A clean room is a space specifically designated for the purposes of manufacturing or scientific research, meant to be as sterile as possible. Nevertheless, this microbe managed to survive the sterilisation process: it was found in two separate clean rooms over 4,025km (2,500 miles) apart -- one in Florida and one in French Guiana.

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Photo by: Leibniz-Institute DSMZ and Jet Propulsion Laboratory, California Institute of Technology / Caption by:

Olinguito

Bassaricyon neblina

This cuddly-looking tree-dwelling omnivore is the first new carnivorous mammal found in the Western Hemisphere in 35 years. Belonging to the Procyonidae family -- which includes raccoons -- it lives in the Andean forests of Colombia and Ecuador, surviving on a diet of fruit, insects and nectar, and rarely -- if ever -- descending from the trees. It's also the smallest species of its genus, coming in at an average weight of just 900g (2 pounds).

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Photo by: Mark Gurney, CC BY 3.0 / Caption by:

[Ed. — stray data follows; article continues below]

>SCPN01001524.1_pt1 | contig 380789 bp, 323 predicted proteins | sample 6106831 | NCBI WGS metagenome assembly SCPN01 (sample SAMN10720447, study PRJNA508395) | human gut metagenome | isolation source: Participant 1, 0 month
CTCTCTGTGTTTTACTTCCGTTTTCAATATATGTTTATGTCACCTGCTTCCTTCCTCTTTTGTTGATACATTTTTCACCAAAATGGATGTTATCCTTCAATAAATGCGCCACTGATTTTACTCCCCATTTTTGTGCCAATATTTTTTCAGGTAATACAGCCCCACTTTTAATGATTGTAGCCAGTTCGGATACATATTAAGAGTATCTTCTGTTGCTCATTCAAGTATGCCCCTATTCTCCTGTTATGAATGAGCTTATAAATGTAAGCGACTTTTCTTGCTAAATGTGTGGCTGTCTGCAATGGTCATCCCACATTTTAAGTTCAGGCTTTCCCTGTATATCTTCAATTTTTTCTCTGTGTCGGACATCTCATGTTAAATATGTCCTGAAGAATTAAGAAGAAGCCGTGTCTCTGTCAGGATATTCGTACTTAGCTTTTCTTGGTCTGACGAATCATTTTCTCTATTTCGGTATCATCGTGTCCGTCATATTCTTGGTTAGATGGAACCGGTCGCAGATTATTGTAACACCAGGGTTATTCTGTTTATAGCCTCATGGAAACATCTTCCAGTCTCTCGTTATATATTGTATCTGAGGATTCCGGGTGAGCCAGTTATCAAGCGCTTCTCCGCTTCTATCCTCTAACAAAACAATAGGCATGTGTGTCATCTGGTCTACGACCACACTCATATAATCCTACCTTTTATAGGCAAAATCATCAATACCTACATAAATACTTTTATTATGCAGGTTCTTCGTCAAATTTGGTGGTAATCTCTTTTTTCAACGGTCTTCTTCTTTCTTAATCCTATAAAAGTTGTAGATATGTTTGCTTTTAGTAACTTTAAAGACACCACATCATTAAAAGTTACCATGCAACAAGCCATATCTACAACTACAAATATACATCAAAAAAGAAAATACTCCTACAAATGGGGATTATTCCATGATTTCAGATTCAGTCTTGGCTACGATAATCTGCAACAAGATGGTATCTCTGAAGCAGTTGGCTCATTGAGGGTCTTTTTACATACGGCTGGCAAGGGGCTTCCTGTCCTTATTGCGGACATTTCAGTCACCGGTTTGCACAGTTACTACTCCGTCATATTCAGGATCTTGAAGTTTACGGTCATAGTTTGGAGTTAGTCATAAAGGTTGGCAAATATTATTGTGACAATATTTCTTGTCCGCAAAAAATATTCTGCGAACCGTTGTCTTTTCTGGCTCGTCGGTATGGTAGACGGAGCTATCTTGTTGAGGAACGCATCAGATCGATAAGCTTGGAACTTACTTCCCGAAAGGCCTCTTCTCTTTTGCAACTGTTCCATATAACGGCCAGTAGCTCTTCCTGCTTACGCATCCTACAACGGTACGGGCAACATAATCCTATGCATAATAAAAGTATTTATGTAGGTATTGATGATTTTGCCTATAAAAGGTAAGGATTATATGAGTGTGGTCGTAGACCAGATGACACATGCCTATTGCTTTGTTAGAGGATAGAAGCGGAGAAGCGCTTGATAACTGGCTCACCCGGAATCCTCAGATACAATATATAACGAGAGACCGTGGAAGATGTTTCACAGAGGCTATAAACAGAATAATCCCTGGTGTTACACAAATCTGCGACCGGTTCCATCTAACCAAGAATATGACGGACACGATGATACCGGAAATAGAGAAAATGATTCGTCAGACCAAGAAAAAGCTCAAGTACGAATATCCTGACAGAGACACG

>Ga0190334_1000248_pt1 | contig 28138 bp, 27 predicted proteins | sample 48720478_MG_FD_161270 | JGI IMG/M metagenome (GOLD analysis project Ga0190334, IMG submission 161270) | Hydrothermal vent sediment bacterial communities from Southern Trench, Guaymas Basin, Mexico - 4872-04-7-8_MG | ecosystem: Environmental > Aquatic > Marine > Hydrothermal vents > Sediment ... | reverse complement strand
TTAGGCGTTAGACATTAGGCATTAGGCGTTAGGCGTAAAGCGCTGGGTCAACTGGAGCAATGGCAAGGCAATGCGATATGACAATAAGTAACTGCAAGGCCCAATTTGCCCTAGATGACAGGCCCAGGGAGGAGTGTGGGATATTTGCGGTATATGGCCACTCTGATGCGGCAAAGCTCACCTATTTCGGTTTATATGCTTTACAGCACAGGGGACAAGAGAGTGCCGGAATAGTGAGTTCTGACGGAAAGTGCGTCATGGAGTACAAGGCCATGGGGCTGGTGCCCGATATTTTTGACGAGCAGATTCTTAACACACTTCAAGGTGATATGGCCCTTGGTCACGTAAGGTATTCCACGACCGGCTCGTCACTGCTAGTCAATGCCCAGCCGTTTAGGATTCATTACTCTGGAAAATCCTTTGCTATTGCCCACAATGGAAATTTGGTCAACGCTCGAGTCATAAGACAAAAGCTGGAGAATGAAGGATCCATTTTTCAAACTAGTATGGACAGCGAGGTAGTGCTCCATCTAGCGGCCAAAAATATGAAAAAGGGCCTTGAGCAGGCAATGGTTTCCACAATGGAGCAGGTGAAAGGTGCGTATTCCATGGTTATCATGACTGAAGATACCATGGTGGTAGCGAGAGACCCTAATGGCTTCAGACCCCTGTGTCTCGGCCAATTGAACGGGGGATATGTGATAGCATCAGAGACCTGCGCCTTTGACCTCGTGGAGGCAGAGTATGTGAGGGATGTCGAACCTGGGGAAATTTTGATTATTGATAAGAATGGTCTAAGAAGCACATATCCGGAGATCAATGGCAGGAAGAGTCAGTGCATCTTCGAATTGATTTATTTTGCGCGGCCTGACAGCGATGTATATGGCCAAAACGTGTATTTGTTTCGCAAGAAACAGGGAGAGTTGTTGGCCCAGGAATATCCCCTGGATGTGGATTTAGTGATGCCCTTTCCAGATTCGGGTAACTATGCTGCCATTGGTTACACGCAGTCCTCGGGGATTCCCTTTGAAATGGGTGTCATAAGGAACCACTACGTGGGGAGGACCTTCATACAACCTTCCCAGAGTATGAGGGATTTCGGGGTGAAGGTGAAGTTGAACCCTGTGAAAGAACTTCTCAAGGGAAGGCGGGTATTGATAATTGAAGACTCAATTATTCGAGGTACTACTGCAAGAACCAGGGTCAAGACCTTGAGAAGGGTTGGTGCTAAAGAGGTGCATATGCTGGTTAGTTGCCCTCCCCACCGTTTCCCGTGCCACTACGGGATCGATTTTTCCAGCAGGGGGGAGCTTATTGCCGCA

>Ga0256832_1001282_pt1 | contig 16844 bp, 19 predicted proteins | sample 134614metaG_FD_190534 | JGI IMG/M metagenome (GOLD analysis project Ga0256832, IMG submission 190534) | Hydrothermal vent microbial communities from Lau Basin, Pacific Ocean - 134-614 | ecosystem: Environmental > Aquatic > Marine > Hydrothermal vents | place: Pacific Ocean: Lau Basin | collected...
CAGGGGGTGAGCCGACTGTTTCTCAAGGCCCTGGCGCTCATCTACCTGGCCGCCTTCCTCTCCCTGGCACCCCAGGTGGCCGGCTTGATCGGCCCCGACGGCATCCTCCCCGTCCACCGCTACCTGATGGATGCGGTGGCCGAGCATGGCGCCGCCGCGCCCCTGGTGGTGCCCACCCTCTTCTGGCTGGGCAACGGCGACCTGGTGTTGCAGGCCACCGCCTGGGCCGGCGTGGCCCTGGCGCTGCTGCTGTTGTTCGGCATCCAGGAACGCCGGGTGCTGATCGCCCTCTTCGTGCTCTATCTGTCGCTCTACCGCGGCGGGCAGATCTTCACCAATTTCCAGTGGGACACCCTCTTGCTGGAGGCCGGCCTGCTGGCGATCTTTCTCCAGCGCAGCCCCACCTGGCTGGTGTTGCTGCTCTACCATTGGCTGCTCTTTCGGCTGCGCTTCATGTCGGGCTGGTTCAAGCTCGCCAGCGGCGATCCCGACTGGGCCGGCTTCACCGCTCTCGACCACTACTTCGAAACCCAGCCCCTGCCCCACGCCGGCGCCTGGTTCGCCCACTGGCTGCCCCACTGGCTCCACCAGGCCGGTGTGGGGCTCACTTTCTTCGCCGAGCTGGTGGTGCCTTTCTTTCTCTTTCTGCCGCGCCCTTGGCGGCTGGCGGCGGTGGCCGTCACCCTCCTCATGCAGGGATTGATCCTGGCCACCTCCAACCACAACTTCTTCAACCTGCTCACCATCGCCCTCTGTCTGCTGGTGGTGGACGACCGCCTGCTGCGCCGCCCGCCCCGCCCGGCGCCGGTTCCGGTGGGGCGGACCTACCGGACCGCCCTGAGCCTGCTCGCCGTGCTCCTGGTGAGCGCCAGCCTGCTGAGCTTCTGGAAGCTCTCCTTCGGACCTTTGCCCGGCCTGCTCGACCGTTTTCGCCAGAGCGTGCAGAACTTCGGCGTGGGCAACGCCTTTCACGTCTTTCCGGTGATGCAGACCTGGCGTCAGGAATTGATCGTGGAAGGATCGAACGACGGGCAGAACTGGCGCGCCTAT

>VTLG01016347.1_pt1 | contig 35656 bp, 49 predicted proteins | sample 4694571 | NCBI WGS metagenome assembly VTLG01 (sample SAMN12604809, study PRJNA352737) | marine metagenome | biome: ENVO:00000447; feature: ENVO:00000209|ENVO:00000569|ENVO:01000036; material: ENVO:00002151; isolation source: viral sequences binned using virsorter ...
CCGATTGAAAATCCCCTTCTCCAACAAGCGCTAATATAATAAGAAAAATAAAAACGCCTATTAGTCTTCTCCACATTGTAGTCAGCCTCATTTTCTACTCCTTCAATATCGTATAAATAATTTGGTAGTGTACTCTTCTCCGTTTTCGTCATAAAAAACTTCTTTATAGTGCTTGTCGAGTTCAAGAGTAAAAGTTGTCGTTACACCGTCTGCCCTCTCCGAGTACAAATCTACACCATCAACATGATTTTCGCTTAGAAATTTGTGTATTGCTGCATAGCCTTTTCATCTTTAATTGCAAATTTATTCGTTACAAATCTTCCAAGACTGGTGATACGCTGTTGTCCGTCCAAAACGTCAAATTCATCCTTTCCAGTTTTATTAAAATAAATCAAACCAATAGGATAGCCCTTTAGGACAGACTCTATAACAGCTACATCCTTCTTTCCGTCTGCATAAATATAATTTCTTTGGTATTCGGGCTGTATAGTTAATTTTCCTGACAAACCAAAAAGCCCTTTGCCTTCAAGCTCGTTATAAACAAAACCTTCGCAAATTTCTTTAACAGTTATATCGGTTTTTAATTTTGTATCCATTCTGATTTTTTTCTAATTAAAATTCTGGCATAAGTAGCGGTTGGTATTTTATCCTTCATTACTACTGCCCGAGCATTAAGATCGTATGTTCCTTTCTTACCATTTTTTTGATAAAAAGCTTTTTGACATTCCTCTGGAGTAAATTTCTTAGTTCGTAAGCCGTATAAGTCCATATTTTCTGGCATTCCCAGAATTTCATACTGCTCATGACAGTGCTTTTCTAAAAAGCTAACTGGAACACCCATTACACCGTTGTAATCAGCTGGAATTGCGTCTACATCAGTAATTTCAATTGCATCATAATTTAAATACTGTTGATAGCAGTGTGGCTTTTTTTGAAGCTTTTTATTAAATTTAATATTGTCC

Orange penicillium

Penicillium vanoranjei

Although it has spores of a bright orange colour (see inset), this species of penicillium, the fungus from which penicillin is derived, was actually named to honour Dutch royalty, His Royal Highness the Prince of Orange. It was discovered in soil excavated in Tunisia.

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Photo by: Cobus M. Visagie / Caption by:

Amoeboid Protist

Spiculosiphon oceana

This single-celled organism measures a whopping 4cm to 5cm (1.5 inches to 2 inches) in height, a massive size for its kind. It is a kind of foraminifera, which is a category of amoeboid that builds a protective shell from found items, and it dwells beneath the Mediterranean Sea. It was initially thought to be a sponge for its peculiar behaviour: it collects skeletal fragments of dead sponge from the seabed and glues them to itself with a sort of protein glue similar to that used by sponges. It also feeds like a sponge, extending arms to collect and feed on tiny invertebrates that have become trapped in the spines.